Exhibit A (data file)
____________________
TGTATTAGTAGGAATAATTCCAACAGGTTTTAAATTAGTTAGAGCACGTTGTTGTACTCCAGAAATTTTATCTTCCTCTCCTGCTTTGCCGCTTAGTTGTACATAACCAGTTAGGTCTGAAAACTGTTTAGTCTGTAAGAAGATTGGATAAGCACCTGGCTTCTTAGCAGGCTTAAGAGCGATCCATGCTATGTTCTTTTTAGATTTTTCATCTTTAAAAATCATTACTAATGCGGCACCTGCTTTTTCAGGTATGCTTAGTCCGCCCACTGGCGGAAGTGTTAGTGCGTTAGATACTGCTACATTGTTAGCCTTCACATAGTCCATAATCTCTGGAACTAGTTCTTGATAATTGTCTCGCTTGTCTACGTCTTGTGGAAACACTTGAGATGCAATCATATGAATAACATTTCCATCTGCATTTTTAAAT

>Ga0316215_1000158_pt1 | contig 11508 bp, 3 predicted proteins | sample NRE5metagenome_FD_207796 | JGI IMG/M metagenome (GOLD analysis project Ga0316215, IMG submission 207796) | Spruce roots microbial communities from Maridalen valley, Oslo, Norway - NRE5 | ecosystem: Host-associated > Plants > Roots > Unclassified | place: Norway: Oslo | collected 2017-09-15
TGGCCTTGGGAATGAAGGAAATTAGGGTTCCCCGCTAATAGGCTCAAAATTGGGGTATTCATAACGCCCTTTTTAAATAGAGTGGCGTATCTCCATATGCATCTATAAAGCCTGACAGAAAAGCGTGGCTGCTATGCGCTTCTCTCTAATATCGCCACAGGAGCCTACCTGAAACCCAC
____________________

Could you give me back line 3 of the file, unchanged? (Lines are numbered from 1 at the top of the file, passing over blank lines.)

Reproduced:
TGGCCTTGGGAATGAAGGAAATTAGGGTTCCCCGCTAATAGGCTCAAAATTGGGGTATTCATAACGCCCTTTTTAAATAGAGTGGCGTATCTCCATATGCATCTATAAAGCCTGACAGAAAAGCGTGGCTGCTATGCGCTTCTCTCTAATATCGCCACAGGAGCCTACCTGAAACCCAC